Skaff sees the issue as akin to the long-term pilot and technician shortages already plaguing the industry. “We have to do a better job of luring talent to the supply chain profession and attracting them to our industry,” he said.

Republic has also padded its inventory levels and asked its supply chain to do the same—“and not just for [aircraft-on-ground] scenarios,” Skaff said. “The days of just-in-time inventory are absolutely gone,” he added.

While more inventory can solve some problems, suppliers with other options should examine them.

“If we go into just raising the inventory levels, we incur a huge cost,” said Benjamin Moreau, Air France Industries KLM Engineering & Maintenance senior vice president for strategy and business development. “Alternative sources take on more importance,” he added, citing repair development and used serviceable material (USM) as prime examples.

Suppliers are adjusting to meet customer expectations. GE Aviation has pulled in about 500 repairs that had been done by third-party shops, said Ryan Gunyan, aftermarket solution business operations leader. Among the benefits: using internal capability mitigates the risk of the supply chain not having qualified staff.

“Many of the constraints of the OEMs are actually way down on the supply chain,” added Barry Swift, senior vice president at parts specialist AJW Group.

Republic is hardly the only operator seeing supply chain issues, and they are not limited to small carriers.

“We’re all saying the same thing—it’s so hard right now,” Peter Requa, Southwest Airlines senior director of supply chain management for technical operations, said at the conference. “You had your [issues], but everything used to just kind of work. Now, every single day we are sending out critical-parts lists. We’re chasing stuff. We’re really running on the ragged edge.”

The supply issue is most acute in the U.S., which is setting the global recovery pace. U.S. domestic revenue passenger kilometers (RPK) were down 7% for February from comparable 2019 levels, while available seat kilometers (ASK)—which drive aftermarket activity—edged up to within 3%, the latest International Air Transport Association figures show. Both were far ahead of the global market, which had RPKs down 45% and ASKs off 37% from what they were three Februarys ago.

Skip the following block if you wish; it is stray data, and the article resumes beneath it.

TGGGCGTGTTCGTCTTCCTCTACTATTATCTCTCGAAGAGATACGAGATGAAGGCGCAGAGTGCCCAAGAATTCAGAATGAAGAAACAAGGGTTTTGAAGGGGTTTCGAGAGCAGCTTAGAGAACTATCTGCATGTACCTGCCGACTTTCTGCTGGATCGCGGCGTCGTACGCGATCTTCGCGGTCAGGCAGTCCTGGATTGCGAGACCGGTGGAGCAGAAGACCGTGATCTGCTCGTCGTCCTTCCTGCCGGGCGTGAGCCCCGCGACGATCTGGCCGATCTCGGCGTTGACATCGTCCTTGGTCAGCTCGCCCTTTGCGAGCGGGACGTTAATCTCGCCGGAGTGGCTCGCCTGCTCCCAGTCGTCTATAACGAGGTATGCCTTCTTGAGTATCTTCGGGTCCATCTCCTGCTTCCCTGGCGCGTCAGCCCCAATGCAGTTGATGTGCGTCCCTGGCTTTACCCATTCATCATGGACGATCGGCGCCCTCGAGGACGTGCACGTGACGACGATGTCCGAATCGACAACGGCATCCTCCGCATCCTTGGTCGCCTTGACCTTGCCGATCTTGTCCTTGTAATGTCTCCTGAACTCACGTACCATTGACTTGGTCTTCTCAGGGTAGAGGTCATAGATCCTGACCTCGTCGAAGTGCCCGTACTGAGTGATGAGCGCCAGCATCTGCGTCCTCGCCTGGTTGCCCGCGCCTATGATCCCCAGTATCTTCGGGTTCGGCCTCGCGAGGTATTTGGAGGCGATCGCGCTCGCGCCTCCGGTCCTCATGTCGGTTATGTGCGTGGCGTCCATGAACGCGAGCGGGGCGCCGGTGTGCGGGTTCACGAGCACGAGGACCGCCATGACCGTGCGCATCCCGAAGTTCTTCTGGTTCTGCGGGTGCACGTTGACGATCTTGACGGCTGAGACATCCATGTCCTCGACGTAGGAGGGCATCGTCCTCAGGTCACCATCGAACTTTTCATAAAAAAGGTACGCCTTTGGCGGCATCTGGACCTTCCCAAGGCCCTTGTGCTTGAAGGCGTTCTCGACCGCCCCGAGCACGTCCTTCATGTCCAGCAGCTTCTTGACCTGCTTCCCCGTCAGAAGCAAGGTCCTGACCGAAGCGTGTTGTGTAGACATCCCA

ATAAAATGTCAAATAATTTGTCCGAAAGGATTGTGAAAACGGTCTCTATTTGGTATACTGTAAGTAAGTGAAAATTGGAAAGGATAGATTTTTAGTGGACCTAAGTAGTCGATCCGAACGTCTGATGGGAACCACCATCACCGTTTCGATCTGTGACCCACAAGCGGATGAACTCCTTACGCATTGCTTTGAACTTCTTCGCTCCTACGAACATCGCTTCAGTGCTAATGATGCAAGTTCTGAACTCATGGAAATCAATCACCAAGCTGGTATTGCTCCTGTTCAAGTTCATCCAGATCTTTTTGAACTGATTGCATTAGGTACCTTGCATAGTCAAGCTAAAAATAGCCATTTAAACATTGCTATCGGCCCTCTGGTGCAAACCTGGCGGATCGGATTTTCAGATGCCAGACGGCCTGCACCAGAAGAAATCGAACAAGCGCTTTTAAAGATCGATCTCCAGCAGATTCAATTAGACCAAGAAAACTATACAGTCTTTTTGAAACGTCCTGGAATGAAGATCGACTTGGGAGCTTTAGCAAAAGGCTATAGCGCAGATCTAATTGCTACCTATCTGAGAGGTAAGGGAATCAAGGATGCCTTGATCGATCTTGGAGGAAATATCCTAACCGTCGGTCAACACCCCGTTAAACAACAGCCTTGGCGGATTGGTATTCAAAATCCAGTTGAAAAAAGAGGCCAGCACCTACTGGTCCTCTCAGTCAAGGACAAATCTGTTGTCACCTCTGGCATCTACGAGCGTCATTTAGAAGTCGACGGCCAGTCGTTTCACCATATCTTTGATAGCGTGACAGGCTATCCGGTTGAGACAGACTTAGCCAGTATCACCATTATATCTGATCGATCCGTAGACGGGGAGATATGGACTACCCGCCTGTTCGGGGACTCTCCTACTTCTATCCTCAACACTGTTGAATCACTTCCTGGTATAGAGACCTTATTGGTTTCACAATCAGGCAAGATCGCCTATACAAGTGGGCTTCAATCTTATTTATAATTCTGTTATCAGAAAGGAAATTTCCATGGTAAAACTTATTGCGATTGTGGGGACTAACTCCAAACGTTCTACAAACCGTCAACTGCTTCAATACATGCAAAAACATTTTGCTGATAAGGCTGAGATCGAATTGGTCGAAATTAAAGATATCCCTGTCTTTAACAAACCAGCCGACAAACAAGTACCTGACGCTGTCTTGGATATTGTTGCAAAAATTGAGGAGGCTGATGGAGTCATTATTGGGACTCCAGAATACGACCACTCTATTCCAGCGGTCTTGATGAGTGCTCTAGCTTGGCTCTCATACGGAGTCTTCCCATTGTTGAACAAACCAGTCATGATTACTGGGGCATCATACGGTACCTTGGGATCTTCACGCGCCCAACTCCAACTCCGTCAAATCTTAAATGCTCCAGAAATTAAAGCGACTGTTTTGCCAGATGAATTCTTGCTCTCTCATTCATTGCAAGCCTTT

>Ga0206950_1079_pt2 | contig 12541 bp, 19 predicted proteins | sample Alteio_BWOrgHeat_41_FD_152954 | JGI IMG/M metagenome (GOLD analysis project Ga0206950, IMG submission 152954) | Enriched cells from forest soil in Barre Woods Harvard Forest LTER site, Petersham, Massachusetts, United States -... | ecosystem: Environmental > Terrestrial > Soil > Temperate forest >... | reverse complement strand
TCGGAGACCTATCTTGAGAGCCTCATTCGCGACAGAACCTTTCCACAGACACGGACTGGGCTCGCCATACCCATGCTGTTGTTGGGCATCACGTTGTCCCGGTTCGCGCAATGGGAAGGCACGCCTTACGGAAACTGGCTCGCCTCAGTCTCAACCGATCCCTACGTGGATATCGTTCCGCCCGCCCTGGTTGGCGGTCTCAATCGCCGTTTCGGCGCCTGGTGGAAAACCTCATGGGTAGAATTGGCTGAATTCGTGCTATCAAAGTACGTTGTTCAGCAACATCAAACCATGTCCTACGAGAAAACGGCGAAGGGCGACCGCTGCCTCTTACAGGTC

While the front-line worker shortage is apparent, an industry-wide departure of experienced employees is equally significant.

“We lost a lot of management staff, and we lost a lot of relationships in that process, a lot of knowledge base,” Requa said. “I’ve seen issues linger longer than they normally would because some of those relationships are no longer there.”

Many employees took early retirement and are unlikely to return. The gaps they left behind require more than simply filling positions.

“It takes quite a bit of time to get [supply chain specialists] up to speed,” Requa said. “I hear two years typically, sometimes three years.”

The near-term ramifications vary by industry sector. Several U.S. airlines have pulled flights from their schedules due to a lack of staff. The issue goes beyond the well-publicized shortages of pilots, cabin crew and customer-service staff. One U.S. airline representative tells Aviation Week that it cannot keep its cabin maintenance teams fully staffed. The reason? Prospective technicians keep dropping out at the entry level of the career pipeline, cabin crew cleaning.